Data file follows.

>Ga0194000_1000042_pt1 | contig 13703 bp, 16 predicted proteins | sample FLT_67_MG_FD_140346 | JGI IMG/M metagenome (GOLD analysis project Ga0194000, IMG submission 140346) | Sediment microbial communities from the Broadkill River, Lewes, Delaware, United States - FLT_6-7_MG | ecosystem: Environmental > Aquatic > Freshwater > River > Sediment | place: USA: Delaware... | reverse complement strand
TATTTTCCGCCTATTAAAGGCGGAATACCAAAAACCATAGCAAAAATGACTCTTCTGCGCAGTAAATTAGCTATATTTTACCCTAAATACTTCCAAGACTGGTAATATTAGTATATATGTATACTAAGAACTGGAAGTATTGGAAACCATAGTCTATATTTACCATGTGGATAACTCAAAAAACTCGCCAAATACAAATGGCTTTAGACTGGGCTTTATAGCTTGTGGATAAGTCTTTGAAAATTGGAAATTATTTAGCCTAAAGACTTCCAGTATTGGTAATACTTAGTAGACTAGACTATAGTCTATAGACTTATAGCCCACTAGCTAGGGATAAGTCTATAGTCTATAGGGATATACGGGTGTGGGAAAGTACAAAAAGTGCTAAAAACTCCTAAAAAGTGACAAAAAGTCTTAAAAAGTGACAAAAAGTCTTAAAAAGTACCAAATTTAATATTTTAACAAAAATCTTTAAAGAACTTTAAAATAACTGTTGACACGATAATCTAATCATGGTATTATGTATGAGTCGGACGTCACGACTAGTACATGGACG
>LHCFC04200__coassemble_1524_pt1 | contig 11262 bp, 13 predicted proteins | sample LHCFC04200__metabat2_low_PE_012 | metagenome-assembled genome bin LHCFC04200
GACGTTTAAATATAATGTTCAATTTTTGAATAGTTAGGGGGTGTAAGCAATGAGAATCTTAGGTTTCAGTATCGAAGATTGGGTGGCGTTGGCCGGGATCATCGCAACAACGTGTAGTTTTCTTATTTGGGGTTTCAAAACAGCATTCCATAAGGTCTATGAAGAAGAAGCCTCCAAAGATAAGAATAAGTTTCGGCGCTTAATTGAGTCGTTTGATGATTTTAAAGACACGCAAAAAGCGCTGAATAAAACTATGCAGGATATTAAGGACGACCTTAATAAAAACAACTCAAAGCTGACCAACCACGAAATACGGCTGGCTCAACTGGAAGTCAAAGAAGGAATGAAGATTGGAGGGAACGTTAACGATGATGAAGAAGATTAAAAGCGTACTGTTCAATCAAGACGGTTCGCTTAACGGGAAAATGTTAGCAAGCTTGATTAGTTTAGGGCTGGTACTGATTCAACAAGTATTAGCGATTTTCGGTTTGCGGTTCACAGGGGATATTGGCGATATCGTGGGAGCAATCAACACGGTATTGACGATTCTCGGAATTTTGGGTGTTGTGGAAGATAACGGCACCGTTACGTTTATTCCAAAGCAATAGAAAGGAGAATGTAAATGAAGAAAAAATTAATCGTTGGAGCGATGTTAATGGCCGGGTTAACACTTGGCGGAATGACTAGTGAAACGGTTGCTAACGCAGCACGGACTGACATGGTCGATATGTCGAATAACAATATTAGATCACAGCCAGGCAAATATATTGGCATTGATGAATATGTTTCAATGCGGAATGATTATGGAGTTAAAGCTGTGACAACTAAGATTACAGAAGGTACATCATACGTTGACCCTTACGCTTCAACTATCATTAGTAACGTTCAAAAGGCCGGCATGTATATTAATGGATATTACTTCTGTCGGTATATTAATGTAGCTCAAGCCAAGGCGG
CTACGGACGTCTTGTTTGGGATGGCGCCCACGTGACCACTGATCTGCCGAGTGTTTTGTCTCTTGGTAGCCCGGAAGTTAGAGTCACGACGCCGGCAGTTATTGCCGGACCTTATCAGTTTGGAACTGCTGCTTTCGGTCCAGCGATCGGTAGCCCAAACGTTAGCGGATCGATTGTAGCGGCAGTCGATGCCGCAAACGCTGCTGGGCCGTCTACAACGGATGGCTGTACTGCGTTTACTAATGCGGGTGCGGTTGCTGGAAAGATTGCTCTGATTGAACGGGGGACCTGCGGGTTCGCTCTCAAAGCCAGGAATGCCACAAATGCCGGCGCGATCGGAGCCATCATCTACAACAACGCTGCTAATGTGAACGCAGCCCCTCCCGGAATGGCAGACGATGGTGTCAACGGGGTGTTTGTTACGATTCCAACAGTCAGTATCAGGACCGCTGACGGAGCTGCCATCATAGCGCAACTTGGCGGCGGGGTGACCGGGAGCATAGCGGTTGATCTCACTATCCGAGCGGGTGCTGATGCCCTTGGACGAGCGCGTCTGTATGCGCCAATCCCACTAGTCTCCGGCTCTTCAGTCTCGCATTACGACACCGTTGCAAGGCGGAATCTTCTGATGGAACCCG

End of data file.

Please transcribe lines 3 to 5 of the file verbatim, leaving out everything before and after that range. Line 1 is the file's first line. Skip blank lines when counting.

>LHCFC04200__coassemble_1524_pt1 | contig 11262 bp, 13 predicted proteins | sample LHCFC04200__metabat2_low_PE_012 | metagenome-assembled genome bin LHCFC04200
GACGTTTAAATATAATGTTCAATTTTTGAATAGTTAGGGGGTGTAAGCAATGAGAATCTTAGGTTTCAGTATCGAAGATTGGGTGGCGTTGGCCGGGATCATCGCAACAACGTGTAGTTTTCTTATTTGGGGTTTCAAAACAGCATTCCATAAGGTCTATGAAGAAGAAGCCTCCAAAGATAAGAATAAGTTTCGGCGCTTAATTGAGTCGTTTGATGATTTTAAAGACACGCAAAAAGCGCTGAATAAAACTATGCAGGATATTAAGGACGACCTTAATAAAAACAACTCAAAGCTGACCAACCACGAAATACGGCTGGCTCAACTGGAAGTCAAAGAAGGAATGAAGATTGGAGGGAACGTTAACGATGATGAAGAAGATTAAAAGCGTACTGTTCAATCAAGACGGTTCGCTTAACGGGAAAATGTTAGCAAGCTTGATTAGTTTAGGGCTGGTACTGATTCAACAAGTATTAGCGATTTTCGGTTTGCGGTTCACAGGGGATATTGGCGATATCGTGGGAGCAATCAACACGGTATTGACGATTCTCGGAATTTTGGGTGTTGTGGAAGATAACGGCACCGTTACGTTTATTCCAAAGCAATAGAAAGGAGAATGTAAATGAAGAAAAAATTAATCGTTGGAGCGATGTTAATGGCCGGGTTAACACTTGGCGGAATGACTAGTGAAACGGTTGCTAACGCAGCACGGACTGACATGGTCGATATGTCGAATAACAATATTAGATCACAGCCAGGCAAATATATTGGCATTGATGAATATGTTTCAATGCGGAATGATTATGGAGTTAAAGCTGTGACAACTAAGATTACAGAAGGTACATCATACGTTGACCCTTACGCTTCAACTATCATTAGTAACGTTCAAAAGGCCGGCATGTATATTAATGGATATTACTTCTGTCGGTATATTAATGTAGCTCAAGCCAAGGCGG
CTACGGACGTCTTGTTTGGGATGGCGCCCACGTGACCACTGATCTGCCGAGTGTTTTGTCTCTTGGTAGCCCGGAAGTTAGAGTCACGACGCCGGCAGTTATTGCCGGACCTTATCAGTTTGGAACTGCTGCTTTCGGTCCAGCGATCGGTAGCCCAAACGTTAGCGGATCGATTGTAGCGGCAGTCGATGCCGCAAACGCTGCTGGGCCGTCTACAACGGATGGCTGTACTGCGTTTACTAATGCGGGTGCGGTTGCTGGAAAGATTGCTCTGATTGAACGGGGGACCTGCGGGTTCGCTCTCAAAGCCAGGAATGCCACAAATGCCGGCGCGATCGGAGCCATCATCTACAACAACGCTGCTAATGTGAACGCAGCCCCTCCCGGAATGGCAGACGATGGTGTCAACGGGGTGTTTGTTACGATTCCAACAGTCAGTATCAGGACCGCTGACGGAGCTGCCATCATAGCGCAACTTGGCGGCGGGGTGACCGGGAGCATAGCGGTTGATCTCACTATCCGAGCGGGTGCTGATGCCCTTGGACGAGCGCGTCTGTATGCGCCAATCCCACTAGTCTCCGGCTCTTCAGTCTCGCATTACGACACCGTTGCAAGGCGGAATCTTCTGATGGAACCCG